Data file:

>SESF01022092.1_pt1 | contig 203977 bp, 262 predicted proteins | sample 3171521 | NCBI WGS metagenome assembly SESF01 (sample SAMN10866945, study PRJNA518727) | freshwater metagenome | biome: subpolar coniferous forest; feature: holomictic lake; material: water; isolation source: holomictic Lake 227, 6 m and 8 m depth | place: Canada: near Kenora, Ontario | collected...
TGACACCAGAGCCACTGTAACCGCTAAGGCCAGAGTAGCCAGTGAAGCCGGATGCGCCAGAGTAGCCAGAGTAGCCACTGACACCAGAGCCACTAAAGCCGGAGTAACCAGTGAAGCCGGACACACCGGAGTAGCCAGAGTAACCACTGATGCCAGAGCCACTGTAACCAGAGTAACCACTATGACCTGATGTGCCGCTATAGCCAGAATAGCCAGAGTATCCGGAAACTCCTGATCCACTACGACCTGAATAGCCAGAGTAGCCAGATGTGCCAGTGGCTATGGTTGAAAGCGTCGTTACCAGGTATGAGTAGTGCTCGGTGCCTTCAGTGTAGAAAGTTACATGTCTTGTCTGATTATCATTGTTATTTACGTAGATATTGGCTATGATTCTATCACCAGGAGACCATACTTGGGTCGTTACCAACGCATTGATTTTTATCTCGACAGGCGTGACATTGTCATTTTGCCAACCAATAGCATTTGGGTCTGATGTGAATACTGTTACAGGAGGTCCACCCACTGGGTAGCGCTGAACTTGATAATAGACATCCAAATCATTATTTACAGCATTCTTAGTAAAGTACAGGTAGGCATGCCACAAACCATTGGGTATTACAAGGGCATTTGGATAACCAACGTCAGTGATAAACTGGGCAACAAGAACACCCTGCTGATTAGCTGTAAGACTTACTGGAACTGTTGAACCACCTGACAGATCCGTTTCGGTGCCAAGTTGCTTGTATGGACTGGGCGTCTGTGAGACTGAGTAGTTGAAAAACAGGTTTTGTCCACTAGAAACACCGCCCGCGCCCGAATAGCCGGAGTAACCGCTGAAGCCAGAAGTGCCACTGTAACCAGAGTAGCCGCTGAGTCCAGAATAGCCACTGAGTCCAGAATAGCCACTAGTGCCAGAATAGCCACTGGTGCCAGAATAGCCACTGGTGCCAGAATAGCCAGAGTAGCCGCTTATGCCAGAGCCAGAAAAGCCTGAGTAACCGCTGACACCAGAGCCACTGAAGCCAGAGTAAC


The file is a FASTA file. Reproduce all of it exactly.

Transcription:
>SESF01022092.1_pt1 | contig 203977 bp, 262 predicted proteins | sample 3171521 | NCBI WGS metagenome assembly SESF01 (sample SAMN10866945, study PRJNA518727) | freshwater metagenome | biome: subpolar coniferous forest; feature: holomictic lake; material: water; isolation source: holomictic Lake 227, 6 m and 8 m depth | place: Canada: near Kenora, Ontario | collected...
TGACACCAGAGCCACTGTAACCGCTAAGGCCAGAGTAGCCAGTGAAGCCGGATGCGCCAGAGTAGCCAGAGTAGCCACTGACACCAGAGCCACTAAAGCCGGAGTAACCAGTGAAGCCGGACACACCGGAGTAGCCAGAGTAACCACTGATGCCAGAGCCACTGTAACCAGAGTAACCACTATGACCTGATGTGCCGCTATAGCCAGAATAGCCAGAGTATCCGGAAACTCCTGATCCACTACGACCTGAATAGCCAGAGTAGCCAGATGTGCCAGTGGCTATGGTTGAAAGCGTCGTTACCAGGTATGAGTAGTGCTCGGTGCCTTCAGTGTAGAAAGTTACATGTCTTGTCTGATTATCATTGTTATTTACGTAGATATTGGCTATGATTCTATCACCAGGAGACCATACTTGGGTCGTTACCAACGCATTGATTTTTATCTCGACAGGCGTGACATTGTCATTTTGCCAACCAATAGCATTTGGGTCTGATGTGAATACTGTTACAGGAGGTCCACCCACTGGGTAGCGCTGAACTTGATAATAGACATCCAAATCATTATTTACAGCATTCTTAGTAAAGTACAGGTAGGCATGCCACAAACCATTGGGTATTACAAGGGCATTTGGATAACCAACGTCAGTGATAAACTGGGCAACAAGAACACCCTGCTGATTAGCTGTAAGACTTACTGGAACTGTTGAACCACCTGACAGATCCGTTTCGGTGCCAAGTTGCTTGTATGGACTGGGCGTCTGTGAGACTGAGTAGTTGAAAAACAGGTTTTGTCCACTAGAAACACCGCCCGCGCCCGAATAGCCGGAGTAACCGCTGAAGCCAGAAGTGCCACTGTAACCAGAGTAGCCGCTGAGTCCAGAATAGCCACTGAGTCCAGAATAGCCACTAGTGCCAGAATAGCCACTGGTGCCAGAATAGCCACTGGTGCCAGAATAGCCAGAGTAGCCGCTTATGCCAGAGCCAGAAAAGCCTGAGTAACCGCTGACACCAGAGCCACTGAAGCCAGAGTAAC